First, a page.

Recently, I saw New York Times food columnist Mark Bittman on "Real Time with Bill Maher" and was intrigued by his idea of eating a vegan diet by day but not at night. Vegan diets exclude all meat, dairy and animal products (such as eggs).
Bittman's newest book "VB6: Eat Vegan Before 6:00 to Lose Weight and Restore Your Health... for Good" outlines the concept and offers 60 recipes for vegan dishes plus after-6 p.m. dishes that aren't vegan.
Bittman began experimenting with his diet plan when his doctor suggested Bittman become a vegan to get healthier. In the book Bittman writes that he was overweight, had unhealthy blood-sugar and cholesterol levels and was suffering from sleep apnea. While he didn't like the idea of a lifelong commitment to Lipitor, a common cholesterol-lowering drug, he was also hesitant to fully commit to a vegan diet.
He compromised by becoming a "vegan before six." After 6 p.m., he'd eat and drink whatever he wanted. Sometimes dinner was healthy; sometimes it wasn't. Before 6 p.m. he also avoided junk food and hyper-processed foods (white pasta, white rice and white bread). He explains his reasoning here. It worked. He lost weight, his blood-sugar and cholesterol levels returned to the normal range and he started sleeping better at night.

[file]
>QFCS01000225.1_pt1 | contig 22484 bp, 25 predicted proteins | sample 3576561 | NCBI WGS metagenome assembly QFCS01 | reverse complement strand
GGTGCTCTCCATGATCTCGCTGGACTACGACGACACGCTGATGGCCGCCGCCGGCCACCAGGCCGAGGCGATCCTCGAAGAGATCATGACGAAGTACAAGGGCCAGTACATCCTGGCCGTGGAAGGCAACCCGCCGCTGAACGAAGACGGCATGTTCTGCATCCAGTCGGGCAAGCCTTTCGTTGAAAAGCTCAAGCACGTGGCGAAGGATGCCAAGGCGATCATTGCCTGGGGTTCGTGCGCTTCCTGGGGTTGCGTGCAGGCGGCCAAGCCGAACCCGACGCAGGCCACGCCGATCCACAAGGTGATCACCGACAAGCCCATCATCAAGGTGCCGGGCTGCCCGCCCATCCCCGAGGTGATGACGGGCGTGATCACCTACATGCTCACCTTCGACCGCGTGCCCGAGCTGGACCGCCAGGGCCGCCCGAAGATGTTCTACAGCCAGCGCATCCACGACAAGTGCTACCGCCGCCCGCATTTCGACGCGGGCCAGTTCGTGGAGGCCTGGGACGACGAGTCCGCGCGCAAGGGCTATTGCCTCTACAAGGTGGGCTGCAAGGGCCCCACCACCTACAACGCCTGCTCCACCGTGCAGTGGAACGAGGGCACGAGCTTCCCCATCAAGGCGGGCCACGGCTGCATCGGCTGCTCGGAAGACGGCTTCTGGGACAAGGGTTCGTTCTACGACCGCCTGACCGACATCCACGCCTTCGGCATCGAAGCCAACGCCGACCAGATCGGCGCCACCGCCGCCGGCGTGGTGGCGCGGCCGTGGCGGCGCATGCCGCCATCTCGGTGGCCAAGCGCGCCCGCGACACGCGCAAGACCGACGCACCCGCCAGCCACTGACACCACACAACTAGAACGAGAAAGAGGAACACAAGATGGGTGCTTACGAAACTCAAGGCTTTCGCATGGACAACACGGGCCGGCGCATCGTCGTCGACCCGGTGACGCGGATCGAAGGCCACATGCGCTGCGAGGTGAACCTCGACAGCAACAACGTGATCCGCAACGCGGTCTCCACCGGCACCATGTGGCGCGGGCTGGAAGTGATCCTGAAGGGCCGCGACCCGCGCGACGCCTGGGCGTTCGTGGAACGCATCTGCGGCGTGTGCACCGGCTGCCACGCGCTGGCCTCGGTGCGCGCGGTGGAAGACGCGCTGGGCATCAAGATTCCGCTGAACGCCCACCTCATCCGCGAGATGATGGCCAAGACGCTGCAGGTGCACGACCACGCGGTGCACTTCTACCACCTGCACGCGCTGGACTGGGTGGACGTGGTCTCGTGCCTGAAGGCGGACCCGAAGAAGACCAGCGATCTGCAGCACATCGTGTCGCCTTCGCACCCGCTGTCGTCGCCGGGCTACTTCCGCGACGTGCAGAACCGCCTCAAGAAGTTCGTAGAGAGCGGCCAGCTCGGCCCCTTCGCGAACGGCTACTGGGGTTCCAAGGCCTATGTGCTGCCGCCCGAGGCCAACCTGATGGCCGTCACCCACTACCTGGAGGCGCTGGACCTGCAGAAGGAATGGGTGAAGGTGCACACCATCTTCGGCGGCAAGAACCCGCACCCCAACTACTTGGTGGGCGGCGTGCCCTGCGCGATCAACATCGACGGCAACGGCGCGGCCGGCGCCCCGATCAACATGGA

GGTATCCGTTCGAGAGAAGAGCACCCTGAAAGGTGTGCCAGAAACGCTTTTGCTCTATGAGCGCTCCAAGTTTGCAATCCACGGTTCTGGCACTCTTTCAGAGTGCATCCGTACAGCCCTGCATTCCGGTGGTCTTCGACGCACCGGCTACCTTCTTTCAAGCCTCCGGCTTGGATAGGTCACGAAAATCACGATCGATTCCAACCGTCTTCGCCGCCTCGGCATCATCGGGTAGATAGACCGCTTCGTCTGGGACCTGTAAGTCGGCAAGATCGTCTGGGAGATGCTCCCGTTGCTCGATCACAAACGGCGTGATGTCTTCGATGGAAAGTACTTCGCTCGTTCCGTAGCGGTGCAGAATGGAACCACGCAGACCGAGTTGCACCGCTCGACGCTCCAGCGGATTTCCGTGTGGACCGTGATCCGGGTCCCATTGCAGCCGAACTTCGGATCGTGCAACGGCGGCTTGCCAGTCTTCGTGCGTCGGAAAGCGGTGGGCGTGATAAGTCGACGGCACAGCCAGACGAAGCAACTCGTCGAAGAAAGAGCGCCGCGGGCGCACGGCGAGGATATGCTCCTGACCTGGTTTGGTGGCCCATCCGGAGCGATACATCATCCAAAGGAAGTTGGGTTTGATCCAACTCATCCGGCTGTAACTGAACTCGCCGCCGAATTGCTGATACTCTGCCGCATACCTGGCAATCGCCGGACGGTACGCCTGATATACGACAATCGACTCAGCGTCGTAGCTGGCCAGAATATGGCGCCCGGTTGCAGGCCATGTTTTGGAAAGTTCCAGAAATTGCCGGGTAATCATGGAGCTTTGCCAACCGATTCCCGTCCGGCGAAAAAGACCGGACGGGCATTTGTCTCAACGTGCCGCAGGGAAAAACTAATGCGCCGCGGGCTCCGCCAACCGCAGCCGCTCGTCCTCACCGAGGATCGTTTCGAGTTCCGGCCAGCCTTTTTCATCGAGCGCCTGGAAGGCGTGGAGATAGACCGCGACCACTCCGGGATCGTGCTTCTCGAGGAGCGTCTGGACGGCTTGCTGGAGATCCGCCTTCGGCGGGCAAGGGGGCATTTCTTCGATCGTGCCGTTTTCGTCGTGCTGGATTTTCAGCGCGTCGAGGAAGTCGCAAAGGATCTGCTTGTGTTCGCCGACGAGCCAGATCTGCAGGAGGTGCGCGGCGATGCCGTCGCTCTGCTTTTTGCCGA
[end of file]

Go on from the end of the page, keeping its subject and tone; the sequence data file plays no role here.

Bittman's concept is intriguing to me because it seems doable. On the diet, I could still share a pizza with my co-workers after work, eat a burger at my friend's backyard barbecue on Saturday night and have a piece a cake after a birthday dinner. Of course, common sense must prevail for the diet to work. If I consumed pizza, cake and burgers every night, I'd quickly become unhealthy.
The eating plan also allows people to continue eating their very favorite thing. I wish my favorite food was broccoli but it's not. It's bacon. The thought of never -- as in never-ever, not for the rest of my life -- eating another another piece of bacon has kept me from ever seriously considering a vegetarian diet.
I'm not vowing to follow Bittman's strategy, nor am I preaching at you, dear readers, to adhere to the diet. I will advocate thinking about it, though. Bittman's plan contains the most important ingredient to any successful eating plan: awareness.
If we were to follow this diet, we'd have to skip those free office doughnuts and that mid-afternoon trip to the vending machine. We'd have to say goodbye to grabbing a burger for lunch and an egg/sausage/cheese biscuit for breakfast. We'd have to think about what we were eating instead of consuming whatever was convenient. I'm a fan of that idea!
No matter what eating plan we follow (or don't follow) I believe we need to think more about the food we're eating, where it's coming from and what impact it has on our weight, our long-term health and our world.